It is not clear that Trump’s departure from the White House will be a departure from the political stage. So long as he threatens a run in 2024, media outlets will feel compelled to report on his words and thoughts. Ignoring a former president is hard for news outlets to do – ignoring a candidate for president in 2024 is virtually impossible. One of the many fears I am nursing at the moment is that no one will emerge to tell Republicans that they need to abandon the obvious mistruths around Trump’s defeat and become full partners in governing a nation that’s going through a very rough patch.

In other words, I think we’re trying to fix social media in part because it’s too hard and too scary to fix our political system. The problem is that even if we build better, more thoughtful, more careful media systems – as I thoroughly believe we should do – they may not be able to help us through a moment where many of our leaders embrace a demonstrably false narrative. This creates an impossible dillema for news media: report on what Republican leaders say and amplify disinformation, or agree not to report on some substantial percentage of our elected representatives.

I do not mean to minimize the problem of political disinformation. I think there are serious vulnerabilities with existing media systems, including the tendency to amplify the most angry and passionate voices over those seeking common ground and concilliation. I worry thought that our fascination with shiny new problems – deep fakes, QAnon, social media echo chambers and algorithmic influence – is pulling us away from basic and fundamental political problems that we are a long way from solving.

8 thoughts on “Fixing disinformation won’t save us”

  1. Ethan,

    We have a number of acquaintances in common. Darshan Goux at the American Academy of Arts and Sciences as been a colleague of mine since the early 90s. Your fellow Democracy Commission members Dee Davis and Carolyn Lukensmeyer are friends and fellow collaborators. I’m launching a WikiWisdom Forum to celebrate Danielle Allen’s Kluge Prize on Thursday.

    I’m working quietly with a US Senate office on linking the disinformation consumption fee idea I outlined last summer in the San Jose Mercury with a new national civics effort.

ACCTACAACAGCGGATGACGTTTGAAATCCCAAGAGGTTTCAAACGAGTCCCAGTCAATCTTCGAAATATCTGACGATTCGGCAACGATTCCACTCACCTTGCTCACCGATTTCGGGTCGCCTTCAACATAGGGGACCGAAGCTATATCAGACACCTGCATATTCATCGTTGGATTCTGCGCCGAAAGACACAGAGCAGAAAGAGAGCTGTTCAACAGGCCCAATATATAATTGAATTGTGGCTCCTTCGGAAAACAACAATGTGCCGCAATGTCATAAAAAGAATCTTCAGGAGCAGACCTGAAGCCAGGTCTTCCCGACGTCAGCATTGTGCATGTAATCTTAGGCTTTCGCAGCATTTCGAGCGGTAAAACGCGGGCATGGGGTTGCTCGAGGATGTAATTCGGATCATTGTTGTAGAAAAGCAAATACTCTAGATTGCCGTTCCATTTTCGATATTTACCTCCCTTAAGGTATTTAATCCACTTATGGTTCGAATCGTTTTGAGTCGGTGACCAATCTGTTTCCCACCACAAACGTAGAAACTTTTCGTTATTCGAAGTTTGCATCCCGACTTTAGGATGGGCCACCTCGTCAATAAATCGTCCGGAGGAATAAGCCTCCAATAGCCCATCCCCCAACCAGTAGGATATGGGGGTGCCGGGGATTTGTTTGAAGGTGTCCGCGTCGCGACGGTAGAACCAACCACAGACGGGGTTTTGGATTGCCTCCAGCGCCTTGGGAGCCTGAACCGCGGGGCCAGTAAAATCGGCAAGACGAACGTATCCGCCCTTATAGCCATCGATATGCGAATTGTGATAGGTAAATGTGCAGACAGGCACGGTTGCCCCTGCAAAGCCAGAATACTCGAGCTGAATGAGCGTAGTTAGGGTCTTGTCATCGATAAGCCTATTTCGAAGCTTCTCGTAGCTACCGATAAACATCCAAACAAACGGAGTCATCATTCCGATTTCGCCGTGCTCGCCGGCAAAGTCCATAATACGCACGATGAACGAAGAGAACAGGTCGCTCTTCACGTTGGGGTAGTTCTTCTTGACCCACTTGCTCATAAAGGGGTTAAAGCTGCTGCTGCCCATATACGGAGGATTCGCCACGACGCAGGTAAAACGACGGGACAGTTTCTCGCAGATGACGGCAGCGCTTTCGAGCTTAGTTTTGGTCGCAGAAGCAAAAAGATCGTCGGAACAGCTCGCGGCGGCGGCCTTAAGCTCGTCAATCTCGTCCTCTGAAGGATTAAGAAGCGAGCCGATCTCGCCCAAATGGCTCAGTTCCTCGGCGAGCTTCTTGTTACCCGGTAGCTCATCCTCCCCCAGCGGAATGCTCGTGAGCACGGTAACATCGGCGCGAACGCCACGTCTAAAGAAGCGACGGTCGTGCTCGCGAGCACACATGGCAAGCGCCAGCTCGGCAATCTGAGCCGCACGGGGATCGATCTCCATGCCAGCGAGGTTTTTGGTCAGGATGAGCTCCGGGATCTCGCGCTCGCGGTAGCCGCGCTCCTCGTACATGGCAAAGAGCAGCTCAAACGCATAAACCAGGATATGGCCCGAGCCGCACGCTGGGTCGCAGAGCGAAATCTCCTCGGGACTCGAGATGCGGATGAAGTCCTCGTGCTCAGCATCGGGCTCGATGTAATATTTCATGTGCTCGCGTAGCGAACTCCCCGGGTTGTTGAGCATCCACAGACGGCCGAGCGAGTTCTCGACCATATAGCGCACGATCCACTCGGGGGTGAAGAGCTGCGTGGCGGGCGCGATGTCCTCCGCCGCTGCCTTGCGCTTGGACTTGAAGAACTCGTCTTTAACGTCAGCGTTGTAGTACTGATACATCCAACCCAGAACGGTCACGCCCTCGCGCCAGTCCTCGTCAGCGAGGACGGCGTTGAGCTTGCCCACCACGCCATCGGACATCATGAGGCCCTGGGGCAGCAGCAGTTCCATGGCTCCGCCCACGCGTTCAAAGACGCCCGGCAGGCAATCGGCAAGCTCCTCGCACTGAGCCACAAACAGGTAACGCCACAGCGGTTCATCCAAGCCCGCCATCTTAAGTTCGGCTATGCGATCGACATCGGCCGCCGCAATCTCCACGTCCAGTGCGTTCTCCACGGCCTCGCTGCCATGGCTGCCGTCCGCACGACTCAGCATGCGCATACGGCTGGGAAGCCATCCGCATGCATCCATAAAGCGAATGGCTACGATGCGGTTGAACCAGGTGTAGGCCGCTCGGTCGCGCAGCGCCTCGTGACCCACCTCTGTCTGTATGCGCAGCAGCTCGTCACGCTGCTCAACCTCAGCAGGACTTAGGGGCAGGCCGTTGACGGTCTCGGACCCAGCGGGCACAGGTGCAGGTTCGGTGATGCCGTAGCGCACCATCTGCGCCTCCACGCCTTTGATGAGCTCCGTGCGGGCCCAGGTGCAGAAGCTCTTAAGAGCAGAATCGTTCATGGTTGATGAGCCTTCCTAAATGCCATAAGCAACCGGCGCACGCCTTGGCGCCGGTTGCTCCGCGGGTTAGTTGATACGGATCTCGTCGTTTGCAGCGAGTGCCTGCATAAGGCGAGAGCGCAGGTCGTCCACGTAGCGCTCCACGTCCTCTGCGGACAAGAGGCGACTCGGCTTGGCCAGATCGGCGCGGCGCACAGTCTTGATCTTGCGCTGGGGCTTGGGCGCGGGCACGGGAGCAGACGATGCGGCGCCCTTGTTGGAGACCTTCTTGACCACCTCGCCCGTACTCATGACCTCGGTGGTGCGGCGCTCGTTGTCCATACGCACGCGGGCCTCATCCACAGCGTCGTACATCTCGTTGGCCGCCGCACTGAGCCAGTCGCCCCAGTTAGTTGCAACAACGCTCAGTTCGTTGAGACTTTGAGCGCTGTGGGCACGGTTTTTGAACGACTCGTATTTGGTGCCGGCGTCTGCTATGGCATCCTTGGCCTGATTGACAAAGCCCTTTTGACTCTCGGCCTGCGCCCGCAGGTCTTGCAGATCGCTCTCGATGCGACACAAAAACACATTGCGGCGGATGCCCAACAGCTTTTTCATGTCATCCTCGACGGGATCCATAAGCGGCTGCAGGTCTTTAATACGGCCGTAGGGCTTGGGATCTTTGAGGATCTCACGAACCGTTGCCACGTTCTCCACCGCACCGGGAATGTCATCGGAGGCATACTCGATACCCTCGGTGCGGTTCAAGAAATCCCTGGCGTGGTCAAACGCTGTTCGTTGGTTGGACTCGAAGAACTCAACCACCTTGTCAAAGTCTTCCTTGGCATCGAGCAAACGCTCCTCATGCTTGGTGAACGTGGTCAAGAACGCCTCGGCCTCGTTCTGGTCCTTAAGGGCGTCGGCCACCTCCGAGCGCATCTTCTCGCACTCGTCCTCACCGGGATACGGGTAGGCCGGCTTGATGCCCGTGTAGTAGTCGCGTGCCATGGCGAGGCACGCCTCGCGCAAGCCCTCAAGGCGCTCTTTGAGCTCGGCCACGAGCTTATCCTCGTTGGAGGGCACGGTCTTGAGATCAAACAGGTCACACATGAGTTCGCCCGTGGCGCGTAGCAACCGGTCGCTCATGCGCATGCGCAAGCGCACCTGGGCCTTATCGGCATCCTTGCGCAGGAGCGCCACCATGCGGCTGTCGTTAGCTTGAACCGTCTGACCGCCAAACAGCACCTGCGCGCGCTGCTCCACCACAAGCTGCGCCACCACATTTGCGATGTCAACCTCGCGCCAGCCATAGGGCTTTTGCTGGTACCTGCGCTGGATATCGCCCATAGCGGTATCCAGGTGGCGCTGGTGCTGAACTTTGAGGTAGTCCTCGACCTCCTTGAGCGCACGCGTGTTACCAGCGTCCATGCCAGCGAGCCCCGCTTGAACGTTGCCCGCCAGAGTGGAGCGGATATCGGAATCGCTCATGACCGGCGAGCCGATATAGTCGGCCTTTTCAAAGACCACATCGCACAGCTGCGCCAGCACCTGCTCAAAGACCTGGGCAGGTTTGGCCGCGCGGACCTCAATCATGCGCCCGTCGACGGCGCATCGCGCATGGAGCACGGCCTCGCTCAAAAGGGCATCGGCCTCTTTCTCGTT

Would you be willing to talk sometime after the Inauguration about this and a few other ideas I’m working on?

    Thanks

    Tom Cosgrove
    Co-Creator of the film Divided We Fall: Unity Without Tragedy
    Boulder, CO
    617-529-1170

  2. Isn’t the solution to the impossible dilemma to report on what Republicans say while framing and explaining that their words are disinformation?

  3. I have thought for along time that the willingness to lie to get votes ect… is the main problem. When people in power are more afraid of losing power then of being honest, we have a serious problem. I do think Mitt Romney said it best . The best way to solve this problem is to tell the truth to your voters! It would go along way to tamping down on these conspiracy problems.

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  7. Just seeing this now and wanting to say that I totally agree. You’ve squared a circle for me. Because we have had serious disinformation problems many times before we had new media (though Colin Powell did use Powerpoint in his infamous presentation to the Security Council), and when political leaders choose to lie and try to change reality to suit their agenda, that’s the deeper problem.

    That said, I also worry that the way political and civic action gets funded today distorts what problems get attended to. A great deal of the work underway now on what you refer to as the “shiny new problems – deep fakes, QAnon, social media echo chambers and algorithmic influence” is work that foundations and other c3 oriented donors can fund. Whereas challenging a political party that has embraced misinformation as a core principle isn’t something foundations can tackle.

  8. This is spot on in noting that disinformation is not new with the internet, much less the web. But it is a huge leap to say that the waves of disinformation in the 1600s _led to_ the English Civil War. The relationship was much more complex, but also points to the limitations of attempting to control technology through regulation and underscores the main point of the article that regulation of technology will not just fix disinformation or its relation to society. It is true that pamphleting blossomed during the few years that licensing was not in force during the 17th century, but the interrelation of Stationers’ Company registration and state licensing was complex and both were very unevenly enforced when they were in place, often intentionally. Disinformation, novel technology, and attempts to control it through both regulation and proprietary policy were a large part of what was taking place, but it is very misleading to make such simple assertions about the causal relations and directions.